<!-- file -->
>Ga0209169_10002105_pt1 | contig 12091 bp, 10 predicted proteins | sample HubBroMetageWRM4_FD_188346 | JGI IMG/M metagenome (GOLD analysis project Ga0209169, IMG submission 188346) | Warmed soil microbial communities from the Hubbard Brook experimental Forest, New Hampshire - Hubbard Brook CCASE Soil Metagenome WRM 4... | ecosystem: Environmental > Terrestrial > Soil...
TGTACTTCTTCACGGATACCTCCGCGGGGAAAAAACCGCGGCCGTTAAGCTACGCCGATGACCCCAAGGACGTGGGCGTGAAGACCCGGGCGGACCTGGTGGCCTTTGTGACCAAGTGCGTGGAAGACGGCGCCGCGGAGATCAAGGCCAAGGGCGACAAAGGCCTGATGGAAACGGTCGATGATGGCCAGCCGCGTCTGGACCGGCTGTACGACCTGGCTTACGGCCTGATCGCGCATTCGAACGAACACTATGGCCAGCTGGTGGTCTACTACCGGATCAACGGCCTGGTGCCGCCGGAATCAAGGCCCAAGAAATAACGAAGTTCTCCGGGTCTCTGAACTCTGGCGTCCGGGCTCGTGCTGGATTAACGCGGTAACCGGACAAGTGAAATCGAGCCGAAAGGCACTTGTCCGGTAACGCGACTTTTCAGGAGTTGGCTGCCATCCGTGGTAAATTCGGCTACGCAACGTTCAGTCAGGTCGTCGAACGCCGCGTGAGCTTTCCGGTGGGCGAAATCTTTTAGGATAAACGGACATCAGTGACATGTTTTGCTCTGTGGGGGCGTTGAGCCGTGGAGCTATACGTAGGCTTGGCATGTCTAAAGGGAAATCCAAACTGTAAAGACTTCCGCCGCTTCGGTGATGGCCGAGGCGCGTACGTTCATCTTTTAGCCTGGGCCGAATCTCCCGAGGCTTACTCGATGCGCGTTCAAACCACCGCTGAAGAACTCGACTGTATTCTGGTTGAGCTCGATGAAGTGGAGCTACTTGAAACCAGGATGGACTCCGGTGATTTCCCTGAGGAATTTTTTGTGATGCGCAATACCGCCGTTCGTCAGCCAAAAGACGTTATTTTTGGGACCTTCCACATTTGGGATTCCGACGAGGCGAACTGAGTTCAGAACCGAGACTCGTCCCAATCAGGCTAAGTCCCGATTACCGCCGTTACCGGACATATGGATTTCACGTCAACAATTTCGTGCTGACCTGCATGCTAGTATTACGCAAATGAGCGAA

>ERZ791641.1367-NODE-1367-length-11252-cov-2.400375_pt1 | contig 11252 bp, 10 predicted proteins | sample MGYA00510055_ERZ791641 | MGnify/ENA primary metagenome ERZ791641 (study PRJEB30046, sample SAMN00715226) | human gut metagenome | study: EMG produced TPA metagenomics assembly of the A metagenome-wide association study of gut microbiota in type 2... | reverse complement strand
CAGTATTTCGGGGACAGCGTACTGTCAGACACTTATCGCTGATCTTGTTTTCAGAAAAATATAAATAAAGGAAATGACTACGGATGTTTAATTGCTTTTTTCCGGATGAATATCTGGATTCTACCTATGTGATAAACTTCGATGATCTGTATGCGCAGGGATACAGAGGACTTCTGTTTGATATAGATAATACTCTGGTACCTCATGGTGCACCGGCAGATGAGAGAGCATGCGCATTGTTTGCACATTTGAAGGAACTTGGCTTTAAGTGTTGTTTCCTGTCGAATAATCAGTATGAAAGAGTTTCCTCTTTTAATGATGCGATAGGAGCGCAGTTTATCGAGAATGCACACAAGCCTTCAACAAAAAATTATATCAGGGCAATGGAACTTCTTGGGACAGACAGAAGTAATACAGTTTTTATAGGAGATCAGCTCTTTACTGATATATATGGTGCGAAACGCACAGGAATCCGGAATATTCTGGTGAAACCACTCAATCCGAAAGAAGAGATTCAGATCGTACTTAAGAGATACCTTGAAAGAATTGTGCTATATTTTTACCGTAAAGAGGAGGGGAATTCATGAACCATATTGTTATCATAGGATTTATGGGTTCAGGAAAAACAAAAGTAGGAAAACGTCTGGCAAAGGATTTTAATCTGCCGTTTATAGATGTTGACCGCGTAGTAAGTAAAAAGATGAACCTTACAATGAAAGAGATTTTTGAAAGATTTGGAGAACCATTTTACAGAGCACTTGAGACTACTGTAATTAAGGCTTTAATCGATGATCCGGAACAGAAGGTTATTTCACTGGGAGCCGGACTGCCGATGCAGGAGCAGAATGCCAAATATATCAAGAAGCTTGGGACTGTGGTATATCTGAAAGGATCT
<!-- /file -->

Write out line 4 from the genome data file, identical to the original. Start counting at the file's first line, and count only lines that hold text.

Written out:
CAGTATTTCGGGGACAGCGTACTGTCAGACACTTATCGCTGATCTTGTTTTCAGAAAAATATAAATAAAGGAAATGACTACGGATGTTTAATTGCTTTTTTCCGGATGAATATCTGGATTCTACCTATGTGATAAACTTCGATGATCTGTATGCGCAGGGATACAGAGGACTTCTGTTTGATATAGATAATACTCTGGTACCTCATGGTGCACCGGCAGATGAGAGAGCATGCGCATTGTTTGCACATTTGAAGGAACTTGGCTTTAAGTGTTGTTTCCTGTCGAATAATCAGTATGAAAGAGTTTCCTCTTTTAATGATGCGATAGGAGCGCAGTTTATCGAGAATGCACACAAGCCTTCAACAAAAAATTATATCAGGGCAATGGAACTTCTTGGGACAGACAGAAGTAATACAGTTTTTATAGGAGATCAGCTCTTTACTGATATATATGGTGCGAAACGCACAGGAATCCGGAATATTCTGGTGAAACCACTCAATCCGAAAGAAGAGATTCAGATCGTACTTAAGAGATACCTTGAAAGAATTGTGCTATATTTTTACCGTAAAGAGGAGGGGAATTCATGAACCATATTGTTATCATAGGATTTATGGGTTCAGGAAAAACAAAAGTAGGAAAACGTCTGGCAAAGGATTTTAATCTGCCGTTTATAGATGTTGACCGCGTAGTAAGTAAAAAGATGAACCTTACAATGAAAGAGATTTTTGAAAGATTTGGAGAACCATTTTACAGAGCACTTGAGACTACTGTAATTAAGGCTTTAATCGATGATCCGGAACAGAAGGTTATTTCACTGGGAGCCGGACTGCCGATGCAGGAGCAGAATGCCAAATATATCAAGAAGCTTGGGACTGTGGTATATCTGAAAGGATCT